According to one survey, the majority of participants of the simulation program reported having experienced a critical clinical event since taking the course and that aspects of teamwork had either significantly or somewhat improved due to the training (Gardner, 2008). Additionally, 90% stated they had responded better to critical events, and 87% reported that they communicated more effectively during the most significant critical event that occurred since taking the course.

The obstetrics team training premium discount program offers a savings of 10% for each insured physician or nurse midwife. Over the five years of the program’s existence, CRICO/RMF has refunded more than $5 million back to participating practices and hospitals.


  1. Develop relationships with individuals at various levels of the department or organization of focus.
  2. Get to know your clinicians: What are the pain points for each subgroup of providers?
  3. Never underestimate the power of culture: Assess the degree to which your organization has a patient safety culture. If it needs a boost, mobilize respected clinical experts within your organization to champion new initiatives and to encourage hesitant providers to join them.
  4. Collect and analyze data so you can provide detailed information that is actionable.
  5. Convene the right group of individuals, present them with relevant data, and let them identify gaps and brainstorm solutions on their own.
  6. Support resulting patient safety efforts with incentives; remember that many important incentives are nonfinancial, such as academic advancement and work-life considerations. 

Translating the CRICO/RMF Strategy to Healthcare Organizations
Despite the disadvantage of having weaker leverage points for shifting practice patterns than entities that control salaries and credentialing, CRICO/RMF staff has engaged providers in successful patient safety initiatives. The strategies that CRICO/RMF leaders used to create and sustain these initiatives can also be applied by healthcare executives and patient safety champions to plan, implement, and sustain patient safety efforts. The overall strategy used by CRICO/RMF leaders and staff is to “lead with the data.” Their goal is to collect and present consistent, accurate, actionable data that are sufficiently detailed to inspire behavior change and action supportive of patient safety. Presenting the data to individuals capable of the changes needed to improve patient safety requires the development of relationships at all levels of the organization. Finally, use of incentives often is necessary for capturing the attention of busy clinicians and encouraging them to prioritize time, energy, and thought for a new patient-related activity. (See sidebar for six specific tips for patient safety initiatives.)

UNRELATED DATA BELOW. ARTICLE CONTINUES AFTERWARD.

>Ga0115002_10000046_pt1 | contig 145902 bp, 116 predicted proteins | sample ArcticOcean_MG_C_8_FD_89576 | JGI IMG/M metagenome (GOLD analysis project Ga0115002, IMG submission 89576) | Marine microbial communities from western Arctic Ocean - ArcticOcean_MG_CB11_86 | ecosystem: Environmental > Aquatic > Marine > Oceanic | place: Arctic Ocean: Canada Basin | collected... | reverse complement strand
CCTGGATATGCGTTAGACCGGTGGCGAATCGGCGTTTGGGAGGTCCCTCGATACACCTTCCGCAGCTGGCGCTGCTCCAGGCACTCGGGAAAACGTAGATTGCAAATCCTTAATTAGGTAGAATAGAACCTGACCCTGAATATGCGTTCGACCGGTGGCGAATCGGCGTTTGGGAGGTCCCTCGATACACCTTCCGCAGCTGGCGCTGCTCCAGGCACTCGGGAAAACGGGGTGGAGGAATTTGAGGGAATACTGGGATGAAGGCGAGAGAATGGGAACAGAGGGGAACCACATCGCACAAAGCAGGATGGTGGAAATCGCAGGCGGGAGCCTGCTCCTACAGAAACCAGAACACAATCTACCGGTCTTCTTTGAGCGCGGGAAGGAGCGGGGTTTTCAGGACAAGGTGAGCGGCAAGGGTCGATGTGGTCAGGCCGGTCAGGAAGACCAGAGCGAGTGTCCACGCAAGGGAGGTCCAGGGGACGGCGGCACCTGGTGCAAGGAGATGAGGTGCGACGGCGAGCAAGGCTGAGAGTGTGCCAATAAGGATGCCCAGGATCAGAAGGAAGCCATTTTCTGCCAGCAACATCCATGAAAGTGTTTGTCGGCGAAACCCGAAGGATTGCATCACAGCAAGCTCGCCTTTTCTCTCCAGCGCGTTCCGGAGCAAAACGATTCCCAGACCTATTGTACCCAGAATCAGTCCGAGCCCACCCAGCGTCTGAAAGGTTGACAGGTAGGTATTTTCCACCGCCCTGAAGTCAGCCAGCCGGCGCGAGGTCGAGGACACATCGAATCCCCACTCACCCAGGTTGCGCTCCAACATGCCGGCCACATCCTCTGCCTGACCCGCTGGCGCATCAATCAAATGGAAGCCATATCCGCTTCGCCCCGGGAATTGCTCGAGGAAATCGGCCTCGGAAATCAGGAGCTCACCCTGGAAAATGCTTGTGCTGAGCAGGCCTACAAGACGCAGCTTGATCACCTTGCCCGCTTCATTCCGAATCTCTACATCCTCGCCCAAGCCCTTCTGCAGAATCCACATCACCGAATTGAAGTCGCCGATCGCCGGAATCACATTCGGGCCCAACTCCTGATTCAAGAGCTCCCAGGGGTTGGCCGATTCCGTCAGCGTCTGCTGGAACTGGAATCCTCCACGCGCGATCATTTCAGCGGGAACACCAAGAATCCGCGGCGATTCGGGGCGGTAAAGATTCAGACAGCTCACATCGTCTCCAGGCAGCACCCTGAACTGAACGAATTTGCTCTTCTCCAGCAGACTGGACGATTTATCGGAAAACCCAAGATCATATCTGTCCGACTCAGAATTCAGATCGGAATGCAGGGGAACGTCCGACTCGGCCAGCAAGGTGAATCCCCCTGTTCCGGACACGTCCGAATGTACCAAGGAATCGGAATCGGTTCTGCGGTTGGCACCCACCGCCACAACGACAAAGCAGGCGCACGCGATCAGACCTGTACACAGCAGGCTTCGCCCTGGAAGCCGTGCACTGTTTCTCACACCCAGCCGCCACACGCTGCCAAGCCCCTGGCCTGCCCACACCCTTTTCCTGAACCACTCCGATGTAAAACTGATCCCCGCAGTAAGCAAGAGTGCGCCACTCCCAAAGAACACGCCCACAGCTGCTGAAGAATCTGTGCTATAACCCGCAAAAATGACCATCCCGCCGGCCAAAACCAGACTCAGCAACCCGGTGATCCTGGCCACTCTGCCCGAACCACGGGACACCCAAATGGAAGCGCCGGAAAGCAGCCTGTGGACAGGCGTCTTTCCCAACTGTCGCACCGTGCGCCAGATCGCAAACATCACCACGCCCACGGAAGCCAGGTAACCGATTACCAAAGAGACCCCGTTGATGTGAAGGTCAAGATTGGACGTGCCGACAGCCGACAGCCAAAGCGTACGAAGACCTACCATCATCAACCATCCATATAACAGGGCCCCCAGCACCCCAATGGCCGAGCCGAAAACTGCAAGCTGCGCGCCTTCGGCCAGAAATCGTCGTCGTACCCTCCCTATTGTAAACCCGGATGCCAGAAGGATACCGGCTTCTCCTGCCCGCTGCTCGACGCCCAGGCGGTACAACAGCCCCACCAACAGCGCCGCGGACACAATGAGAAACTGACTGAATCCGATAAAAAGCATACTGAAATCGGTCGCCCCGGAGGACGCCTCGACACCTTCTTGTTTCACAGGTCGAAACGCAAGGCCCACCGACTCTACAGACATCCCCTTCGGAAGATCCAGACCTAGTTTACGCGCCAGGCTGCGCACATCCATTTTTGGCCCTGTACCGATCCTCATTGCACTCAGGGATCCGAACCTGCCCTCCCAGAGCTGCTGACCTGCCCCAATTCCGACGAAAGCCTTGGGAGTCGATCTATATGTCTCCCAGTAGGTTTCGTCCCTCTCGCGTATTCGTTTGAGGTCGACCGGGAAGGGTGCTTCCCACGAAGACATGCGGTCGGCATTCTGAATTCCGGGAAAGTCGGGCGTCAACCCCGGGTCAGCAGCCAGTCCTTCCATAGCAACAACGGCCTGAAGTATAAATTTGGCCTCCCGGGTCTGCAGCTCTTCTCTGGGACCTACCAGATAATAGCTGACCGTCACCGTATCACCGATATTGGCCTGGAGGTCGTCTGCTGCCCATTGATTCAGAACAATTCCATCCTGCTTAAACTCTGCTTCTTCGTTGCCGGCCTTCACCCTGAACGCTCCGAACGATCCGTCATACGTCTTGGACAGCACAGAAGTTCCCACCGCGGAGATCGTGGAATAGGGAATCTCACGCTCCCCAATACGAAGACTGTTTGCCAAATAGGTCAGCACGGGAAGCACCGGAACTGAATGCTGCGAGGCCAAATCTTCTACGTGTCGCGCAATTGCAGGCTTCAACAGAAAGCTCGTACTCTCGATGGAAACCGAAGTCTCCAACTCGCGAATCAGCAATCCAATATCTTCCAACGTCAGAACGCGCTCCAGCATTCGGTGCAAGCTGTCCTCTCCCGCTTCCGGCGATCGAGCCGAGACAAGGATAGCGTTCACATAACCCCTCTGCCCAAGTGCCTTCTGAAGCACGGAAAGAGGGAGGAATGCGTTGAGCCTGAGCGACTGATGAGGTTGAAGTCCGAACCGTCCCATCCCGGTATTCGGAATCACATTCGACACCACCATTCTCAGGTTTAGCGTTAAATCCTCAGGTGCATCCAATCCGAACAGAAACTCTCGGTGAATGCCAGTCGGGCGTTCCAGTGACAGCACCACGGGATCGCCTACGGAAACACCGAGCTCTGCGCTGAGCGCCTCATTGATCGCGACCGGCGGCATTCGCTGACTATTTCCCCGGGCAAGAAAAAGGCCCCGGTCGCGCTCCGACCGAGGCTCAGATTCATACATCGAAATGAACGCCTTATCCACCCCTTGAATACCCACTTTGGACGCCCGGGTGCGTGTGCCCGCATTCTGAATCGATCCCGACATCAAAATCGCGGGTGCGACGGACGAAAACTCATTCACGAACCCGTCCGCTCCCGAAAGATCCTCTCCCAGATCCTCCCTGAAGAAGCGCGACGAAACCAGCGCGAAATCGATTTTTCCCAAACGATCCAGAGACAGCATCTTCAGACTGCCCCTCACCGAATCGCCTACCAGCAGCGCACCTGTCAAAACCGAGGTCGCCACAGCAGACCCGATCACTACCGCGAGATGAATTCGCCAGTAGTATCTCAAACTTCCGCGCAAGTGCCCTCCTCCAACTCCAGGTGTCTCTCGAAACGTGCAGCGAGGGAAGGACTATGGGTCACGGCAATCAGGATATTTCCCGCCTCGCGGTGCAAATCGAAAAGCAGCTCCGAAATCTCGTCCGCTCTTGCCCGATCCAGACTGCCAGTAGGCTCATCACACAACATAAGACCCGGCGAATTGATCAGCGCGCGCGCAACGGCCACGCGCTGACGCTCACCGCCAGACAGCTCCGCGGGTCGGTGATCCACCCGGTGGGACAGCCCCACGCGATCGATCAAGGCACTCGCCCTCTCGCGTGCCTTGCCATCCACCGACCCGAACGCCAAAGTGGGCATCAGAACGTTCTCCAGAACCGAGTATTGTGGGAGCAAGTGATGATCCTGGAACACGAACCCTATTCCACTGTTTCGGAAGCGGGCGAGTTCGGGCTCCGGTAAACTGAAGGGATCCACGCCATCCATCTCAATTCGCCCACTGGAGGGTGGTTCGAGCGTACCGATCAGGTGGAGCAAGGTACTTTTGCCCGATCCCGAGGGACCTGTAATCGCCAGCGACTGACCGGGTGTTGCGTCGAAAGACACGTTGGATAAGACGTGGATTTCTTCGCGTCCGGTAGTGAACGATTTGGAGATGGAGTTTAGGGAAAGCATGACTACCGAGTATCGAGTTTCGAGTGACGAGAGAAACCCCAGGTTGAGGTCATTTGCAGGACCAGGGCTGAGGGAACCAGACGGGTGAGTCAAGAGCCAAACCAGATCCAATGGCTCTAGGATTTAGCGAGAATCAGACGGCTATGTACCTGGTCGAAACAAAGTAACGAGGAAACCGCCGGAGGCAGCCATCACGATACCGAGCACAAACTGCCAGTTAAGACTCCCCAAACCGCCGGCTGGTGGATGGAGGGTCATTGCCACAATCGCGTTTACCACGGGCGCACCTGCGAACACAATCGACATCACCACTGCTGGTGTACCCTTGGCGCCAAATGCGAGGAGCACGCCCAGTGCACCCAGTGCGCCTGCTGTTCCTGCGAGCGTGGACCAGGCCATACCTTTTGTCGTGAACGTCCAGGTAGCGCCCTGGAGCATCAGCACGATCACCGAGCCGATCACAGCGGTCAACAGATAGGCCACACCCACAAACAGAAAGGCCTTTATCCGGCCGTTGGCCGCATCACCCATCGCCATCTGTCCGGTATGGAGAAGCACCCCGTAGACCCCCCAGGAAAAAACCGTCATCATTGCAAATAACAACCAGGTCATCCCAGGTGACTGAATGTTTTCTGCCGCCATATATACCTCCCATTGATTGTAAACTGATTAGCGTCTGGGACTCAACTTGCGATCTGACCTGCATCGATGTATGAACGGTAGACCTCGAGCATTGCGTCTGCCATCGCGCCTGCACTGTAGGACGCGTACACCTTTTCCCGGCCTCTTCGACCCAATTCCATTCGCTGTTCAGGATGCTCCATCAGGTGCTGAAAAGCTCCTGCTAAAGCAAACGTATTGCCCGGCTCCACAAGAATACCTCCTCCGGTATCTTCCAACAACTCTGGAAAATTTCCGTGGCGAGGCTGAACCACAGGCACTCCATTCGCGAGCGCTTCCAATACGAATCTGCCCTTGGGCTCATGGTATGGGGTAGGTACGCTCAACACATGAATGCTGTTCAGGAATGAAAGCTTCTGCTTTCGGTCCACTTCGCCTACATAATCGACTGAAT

Patient safety is a top priority to many constituents and organizations today. The CRICO/RMF strategy for promoting patient safety initiatives in its owner hospitals is to build key relationships with leaders and providers, present detailed, actionable data, and provide financial incentives, with the end goal of shifting providers toward practices that reduce the risk of error. Premium incentive programs based on simulation training are examples of a specific tool that CRICO/RMF leaders have successfully utilized to promote patient safety at Harvard-affiliated organizations. Leaders of healthcare organizations and patient safety champions can apply similar approaches for implementing patient safety initiatives at their organizations.

Diane Shannon specializes in writing about performance improvement, patient safety, and quality in healthcare. As a practicing internist, she saw gaps in care processes that prompted her to pursue public health training to gain a broader perspective on solutions. A full-time freelance writer for the last decade, she uses her clinical experience and writing skills to draw attention to deficiencies in the healthcare system and to highlight innovative programs for change. She can be reached at

Gardner R., Walzer T.B., Simon R., & Raemer D.B. (2008) Obstetric simulation as a risk control strategy: course design and evaluation. Simulation in Healthcare, 3(2),119-127.

National Quality Forum. Safe Practices for Better Healthcare–2009 Update: A Consensus Report. Washington, DC: National Quality Forum; 2009.